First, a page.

California Democratic Governor Gavin Newsom handily beat back an effort to oust him from office in Tuesday’s special election, overcoming a Republican campaign to unseat him over his liberal policies on immigration, COVID-19 and crime.
Newsom, a first-term governor beset by challenges including the COVID pandemic, extreme drought and severe wildfires, boosted turnout among Democrats with a flurry of late campaigning and easily overcame the move by Republicans to recall him.
By late Tuesday, returns showed Newsom easily winning a majority of support from voters who said he should remain in office. With 46% of precincts reporting, Newsom was up by more than 30 points, with 67% support compared to 33% who wanted to recall him, state data showed.
TV networks projected Newsom had defeated the recall effort about 40 minutes after polls closed on Tuesday.
“I’m humbled and grateful to the millions and millions of Californians that exercised their fundamental right to vote,” Newsom said in a victory speech Tuesday night in the state capital of Sacramento.
“Economic justice, social justice, racial justice, environmental justice, our values where California has made so much progress, all of those things were on the ballot this evening,” Newsom said.
The decisive win significantly bolsters Newsom‘s chances in next year’s regularly scheduled gubernatorial elections, while weakening any likely Republican challengers, said Republican political strategist Mike Madrid.
Key to Newsom‘s success was an all-out campaign to mobilize a Democratic base that had initially been sleepy, assuming that the governor would win because the state is so overwhelmingly Democratic.
He made the campaign a referendum on Republican former President Donald Trump, linking Trump with his main challenger in the recall election, Larry Elder, a Republican talk show host who had made controversial statements about minorities and women.
In the final days of the race, Newsom appeared alongside President Joe Biden and Vice President Kamala Harris, who formerly represented California as a U.S. senator and attorney general.
Malia Cohen, an elected member of the California Board of Equalization who spent the last several days campaigning to raise turnout among African American voters, said the effort was key to the campaign’s success.
“You can feel the energy,” Cohen said Tuesday. “I see ‘No on recall’ on bumper stickers and buttons people are wearing. I didn’t see that until Friday.”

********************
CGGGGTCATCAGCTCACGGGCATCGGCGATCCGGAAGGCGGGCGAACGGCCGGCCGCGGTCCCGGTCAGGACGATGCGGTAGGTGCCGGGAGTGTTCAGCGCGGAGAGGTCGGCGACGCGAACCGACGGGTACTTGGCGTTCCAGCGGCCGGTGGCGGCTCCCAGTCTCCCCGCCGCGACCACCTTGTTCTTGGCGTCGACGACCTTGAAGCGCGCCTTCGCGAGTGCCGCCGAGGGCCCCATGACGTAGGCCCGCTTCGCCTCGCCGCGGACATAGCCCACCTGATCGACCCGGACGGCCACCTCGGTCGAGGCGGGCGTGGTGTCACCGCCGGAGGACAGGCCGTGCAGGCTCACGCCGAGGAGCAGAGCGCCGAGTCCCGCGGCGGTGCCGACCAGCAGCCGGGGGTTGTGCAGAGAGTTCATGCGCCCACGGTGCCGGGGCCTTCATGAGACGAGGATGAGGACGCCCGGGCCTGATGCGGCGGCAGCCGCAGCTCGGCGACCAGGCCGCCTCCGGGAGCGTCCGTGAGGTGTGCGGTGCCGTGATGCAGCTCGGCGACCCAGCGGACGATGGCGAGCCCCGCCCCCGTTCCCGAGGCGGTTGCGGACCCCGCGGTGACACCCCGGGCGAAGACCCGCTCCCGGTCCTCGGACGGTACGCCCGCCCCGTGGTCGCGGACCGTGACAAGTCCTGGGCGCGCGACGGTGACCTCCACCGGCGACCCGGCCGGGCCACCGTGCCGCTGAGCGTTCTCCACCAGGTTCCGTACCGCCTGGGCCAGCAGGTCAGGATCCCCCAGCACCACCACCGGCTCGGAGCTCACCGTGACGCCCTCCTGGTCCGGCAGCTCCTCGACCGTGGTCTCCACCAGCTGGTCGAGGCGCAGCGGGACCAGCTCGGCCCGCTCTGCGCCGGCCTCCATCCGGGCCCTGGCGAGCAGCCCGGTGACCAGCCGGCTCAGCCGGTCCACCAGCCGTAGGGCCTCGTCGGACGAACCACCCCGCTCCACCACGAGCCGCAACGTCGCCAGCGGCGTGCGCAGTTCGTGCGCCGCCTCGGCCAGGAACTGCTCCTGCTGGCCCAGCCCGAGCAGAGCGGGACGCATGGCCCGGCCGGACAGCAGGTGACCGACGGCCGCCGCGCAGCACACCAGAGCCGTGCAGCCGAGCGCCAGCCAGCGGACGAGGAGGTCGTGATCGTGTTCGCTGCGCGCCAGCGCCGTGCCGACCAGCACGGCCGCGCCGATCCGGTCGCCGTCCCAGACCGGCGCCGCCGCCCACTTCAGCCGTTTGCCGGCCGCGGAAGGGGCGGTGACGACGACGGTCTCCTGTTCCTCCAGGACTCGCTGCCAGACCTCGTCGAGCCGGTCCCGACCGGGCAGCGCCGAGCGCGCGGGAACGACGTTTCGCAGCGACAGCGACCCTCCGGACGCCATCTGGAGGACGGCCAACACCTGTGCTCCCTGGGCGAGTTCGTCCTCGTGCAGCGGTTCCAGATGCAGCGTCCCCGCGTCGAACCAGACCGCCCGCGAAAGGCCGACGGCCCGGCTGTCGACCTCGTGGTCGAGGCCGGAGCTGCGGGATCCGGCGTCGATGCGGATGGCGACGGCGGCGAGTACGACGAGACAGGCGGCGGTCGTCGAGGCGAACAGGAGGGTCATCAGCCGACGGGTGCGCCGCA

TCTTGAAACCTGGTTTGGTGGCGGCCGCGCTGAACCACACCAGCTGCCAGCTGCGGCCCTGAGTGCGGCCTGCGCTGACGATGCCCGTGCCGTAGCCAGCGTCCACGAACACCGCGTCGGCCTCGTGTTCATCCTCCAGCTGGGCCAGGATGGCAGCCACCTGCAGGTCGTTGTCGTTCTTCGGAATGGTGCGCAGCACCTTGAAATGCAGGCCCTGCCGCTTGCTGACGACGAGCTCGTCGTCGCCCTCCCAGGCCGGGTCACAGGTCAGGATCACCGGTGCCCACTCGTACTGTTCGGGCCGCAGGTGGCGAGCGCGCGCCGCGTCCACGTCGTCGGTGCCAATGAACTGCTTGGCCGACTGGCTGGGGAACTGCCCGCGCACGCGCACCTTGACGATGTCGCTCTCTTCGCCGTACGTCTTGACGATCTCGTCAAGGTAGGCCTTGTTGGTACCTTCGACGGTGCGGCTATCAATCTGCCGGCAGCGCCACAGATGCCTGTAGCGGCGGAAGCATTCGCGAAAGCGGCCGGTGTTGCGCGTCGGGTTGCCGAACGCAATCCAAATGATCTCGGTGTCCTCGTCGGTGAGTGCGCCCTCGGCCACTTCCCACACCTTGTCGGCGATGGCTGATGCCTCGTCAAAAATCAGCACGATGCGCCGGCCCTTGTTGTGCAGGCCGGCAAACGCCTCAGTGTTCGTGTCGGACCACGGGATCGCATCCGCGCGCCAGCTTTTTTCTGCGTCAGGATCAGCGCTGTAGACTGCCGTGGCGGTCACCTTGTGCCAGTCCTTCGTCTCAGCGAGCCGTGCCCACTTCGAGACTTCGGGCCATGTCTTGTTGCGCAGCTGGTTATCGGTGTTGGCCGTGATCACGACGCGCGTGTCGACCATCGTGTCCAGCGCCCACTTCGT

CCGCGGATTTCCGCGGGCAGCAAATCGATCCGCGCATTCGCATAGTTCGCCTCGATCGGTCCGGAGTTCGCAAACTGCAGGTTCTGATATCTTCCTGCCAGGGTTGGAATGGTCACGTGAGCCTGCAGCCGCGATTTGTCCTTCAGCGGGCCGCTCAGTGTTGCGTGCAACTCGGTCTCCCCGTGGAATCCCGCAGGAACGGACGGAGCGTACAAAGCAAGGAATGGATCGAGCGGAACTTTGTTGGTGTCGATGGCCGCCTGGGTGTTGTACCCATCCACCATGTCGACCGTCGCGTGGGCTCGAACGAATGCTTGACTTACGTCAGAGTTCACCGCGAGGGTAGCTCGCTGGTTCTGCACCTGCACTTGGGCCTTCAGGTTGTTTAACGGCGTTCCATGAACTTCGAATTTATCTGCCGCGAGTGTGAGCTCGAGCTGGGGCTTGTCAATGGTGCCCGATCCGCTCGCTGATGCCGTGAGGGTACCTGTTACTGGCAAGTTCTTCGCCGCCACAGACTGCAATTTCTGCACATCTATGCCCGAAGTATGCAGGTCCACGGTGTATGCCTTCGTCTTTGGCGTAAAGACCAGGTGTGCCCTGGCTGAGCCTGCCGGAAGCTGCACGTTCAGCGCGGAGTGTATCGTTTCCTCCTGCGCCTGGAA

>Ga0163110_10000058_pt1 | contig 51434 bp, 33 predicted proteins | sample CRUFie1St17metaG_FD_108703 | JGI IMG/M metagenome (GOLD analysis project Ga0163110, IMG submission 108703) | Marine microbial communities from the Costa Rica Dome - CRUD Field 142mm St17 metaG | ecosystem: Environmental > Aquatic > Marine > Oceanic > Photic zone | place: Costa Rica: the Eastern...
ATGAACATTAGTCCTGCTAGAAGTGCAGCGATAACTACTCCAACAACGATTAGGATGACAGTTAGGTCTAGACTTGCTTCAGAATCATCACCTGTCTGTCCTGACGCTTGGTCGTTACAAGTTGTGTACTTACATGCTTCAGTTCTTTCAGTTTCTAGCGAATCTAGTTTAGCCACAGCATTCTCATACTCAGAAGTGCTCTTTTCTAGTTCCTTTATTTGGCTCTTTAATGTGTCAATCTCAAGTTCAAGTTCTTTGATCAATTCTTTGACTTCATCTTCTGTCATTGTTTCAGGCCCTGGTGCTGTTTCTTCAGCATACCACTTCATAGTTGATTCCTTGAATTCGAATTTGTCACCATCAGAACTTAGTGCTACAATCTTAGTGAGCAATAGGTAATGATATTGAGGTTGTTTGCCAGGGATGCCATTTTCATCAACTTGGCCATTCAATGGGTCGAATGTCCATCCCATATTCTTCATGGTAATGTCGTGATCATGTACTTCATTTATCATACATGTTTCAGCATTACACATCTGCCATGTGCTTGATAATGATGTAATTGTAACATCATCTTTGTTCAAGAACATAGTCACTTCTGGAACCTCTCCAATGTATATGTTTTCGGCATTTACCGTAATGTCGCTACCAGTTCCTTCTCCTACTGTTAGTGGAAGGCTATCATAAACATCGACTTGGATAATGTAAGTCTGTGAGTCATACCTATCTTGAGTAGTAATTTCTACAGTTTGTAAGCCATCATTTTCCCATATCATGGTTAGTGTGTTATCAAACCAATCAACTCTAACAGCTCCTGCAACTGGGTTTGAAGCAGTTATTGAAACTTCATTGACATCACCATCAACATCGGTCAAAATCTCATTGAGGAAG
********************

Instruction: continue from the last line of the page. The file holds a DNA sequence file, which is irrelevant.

With 34.3% of precincts reporting, Elder had garnered about 43% of the vote on the portion of the ballot asking who should replace Newsom if he were recalled, state data showed.
Elder had vowed to remove requirements for COVID-19 vaccines and mask wearing. In the days leading up to the recall vote, he and Trump pushed the narrative that Democrats planned to steal the election.
The removal of Newsom, who was elected in a landslide in 2018, would have set off alarms among Democrats, coming in one of the nation’s most liberal states just over a year before the 2022 elections that will decide control of Congress.
Democrats outnumber Republicans 2-to-1 in the state, and polls consistently showed that a strong majority of voters opposed recalling Newsom.
But Democrats worried that complacency among their voters could have tilted the election toward Republicans. Newsom‘s immigration and crime policies — along with the governor’s handling of the pandemic — fueled the petition drive by conservatives to put the recall question on the ballot.
In early voting and vote by mail, Democrats returned ballots at more than twice the rate of Republicans. This prompted fear among Republican leaders that their voters had taken to heart claims of election fraud pushed by Trump and conservative media after Biden won the 2020 presidential election.
In response, the California Republican Party promised to fight for election integrity and released videos showing party officials confidently mailing in ballots.
The Secretary of State has until Oct. 22 to certify the results.